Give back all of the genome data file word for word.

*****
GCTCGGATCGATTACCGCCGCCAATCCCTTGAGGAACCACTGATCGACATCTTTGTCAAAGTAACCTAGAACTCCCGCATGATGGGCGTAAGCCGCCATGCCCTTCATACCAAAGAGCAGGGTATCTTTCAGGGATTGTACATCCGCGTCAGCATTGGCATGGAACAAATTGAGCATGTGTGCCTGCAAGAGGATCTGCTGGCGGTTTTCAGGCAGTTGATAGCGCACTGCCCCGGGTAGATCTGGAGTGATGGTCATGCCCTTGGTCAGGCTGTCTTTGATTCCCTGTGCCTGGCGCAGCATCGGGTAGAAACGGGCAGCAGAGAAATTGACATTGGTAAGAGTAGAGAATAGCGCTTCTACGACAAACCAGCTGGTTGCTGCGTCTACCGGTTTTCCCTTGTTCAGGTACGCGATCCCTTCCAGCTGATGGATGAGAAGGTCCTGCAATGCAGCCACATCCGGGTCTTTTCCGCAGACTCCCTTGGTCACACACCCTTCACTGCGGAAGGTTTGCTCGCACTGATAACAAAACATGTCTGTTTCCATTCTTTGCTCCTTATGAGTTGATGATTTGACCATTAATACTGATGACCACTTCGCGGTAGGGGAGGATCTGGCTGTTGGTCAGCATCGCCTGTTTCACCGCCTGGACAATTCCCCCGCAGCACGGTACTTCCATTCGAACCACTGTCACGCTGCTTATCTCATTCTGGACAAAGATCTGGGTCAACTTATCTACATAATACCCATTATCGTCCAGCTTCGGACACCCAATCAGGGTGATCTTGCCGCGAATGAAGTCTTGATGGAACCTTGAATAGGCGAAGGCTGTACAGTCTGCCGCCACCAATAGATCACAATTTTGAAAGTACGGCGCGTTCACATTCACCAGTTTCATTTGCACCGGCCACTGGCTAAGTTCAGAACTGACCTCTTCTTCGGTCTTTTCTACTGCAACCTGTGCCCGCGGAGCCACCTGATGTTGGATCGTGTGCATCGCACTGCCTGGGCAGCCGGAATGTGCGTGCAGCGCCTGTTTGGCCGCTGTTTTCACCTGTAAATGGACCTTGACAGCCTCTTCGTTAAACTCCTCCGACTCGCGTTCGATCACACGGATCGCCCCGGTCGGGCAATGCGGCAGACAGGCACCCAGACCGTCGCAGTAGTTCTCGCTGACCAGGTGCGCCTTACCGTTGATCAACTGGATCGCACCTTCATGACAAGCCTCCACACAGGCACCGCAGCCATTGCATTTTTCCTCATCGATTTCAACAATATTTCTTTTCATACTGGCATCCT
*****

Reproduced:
GCTCGGATCGATTACCGCCGCCAATCCCTTGAGGAACCACTGATCGACATCTTTGTCAAAGTAACCTAGAACTCCCGCATGATGGGCGTAAGCCGCCATGCCCTTCATACCAAAGAGCAGGGTATCTTTCAGGGATTGTACATCCGCGTCAGCATTGGCATGGAACAAATTGAGCATGTGTGCCTGCAAGAGGATCTGCTGGCGGTTTTCAGGCAGTTGATAGCGCACTGCCCCGGGTAGATCTGGAGTGATGGTCATGCCCTTGGTCAGGCTGTCTTTGATTCCCTGTGCCTGGCGCAGCATCGGGTAGAAACGGGCAGCAGAGAAATTGACATTGGTAAGAGTAGAGAATAGCGCTTCTACGACAAACCAGCTGGTTGCTGCGTCTACCGGTTTTCCCTTGTTCAGGTACGCGATCCCTTCCAGCTGATGGATGAGAAGGTCCTGCAATGCAGCCACATCCGGGTCTTTTCCGCAGACTCCCTTGGTCACACACCCTTCACTGCGGAAGGTTTGCTCGCACTGATAACAAAACATGTCTGTTTCCATTCTTTGCTCCTTATGAGTTGATGATTTGACCATTAATACTGATGACCACTTCGCGGTAGGGGAGGATCTGGCTGTTGGTCAGCATCGCCTGTTTCACCGCCTGGACAATTCCCCCGCAGCACGGTACTTCCATTCGAACCACTGTCACGCTGCTTATCTCATTCTGGACAAAGATCTGGGTCAACTTATCTACATAATACCCATTATCGTCCAGCTTCGGACACCCAATCAGGGTGATCTTGCCGCGAATGAAGTCTTGATGGAACCTTGAATAGGCGAAGGCTGTACAGTCTGCCGCCACCAATAGATCACAATTTTGAAAGTACGGCGCGTTCACATTCACCAGTTTCATTTGCACCGGCCACTGGCTAAGTTCAGAACTGACCTCTTCTTCGGTCTTTTCTACTGCAACCTGTGCCCGCGGAGCCACCTGATGTTGGATCGTGTGCATCGCACTGCCTGGGCAGCCGGAATGTGCGTGCAGCGCCTGTTTGGCCGCTGTTTTCACCTGTAAATGGACCTTGACAGCCTCTTCGTTAAACTCCTCCGACTCGCGTTCGATCACACGGATCGCCCCGGTCGGGCAATGCGGCAGACAGGCACCCAGACCGTCGCAGTAGTTCTCGCTGACCAGGTGCGCCTTACCGTTGATCAACTGGATCGCACCTTCATGACAAGCCTCCACACAGGCACCGCAGCCATTGCATTTTTCCTCATCGATTTCAACAATATTTCTTTTCATACTGGCATCCT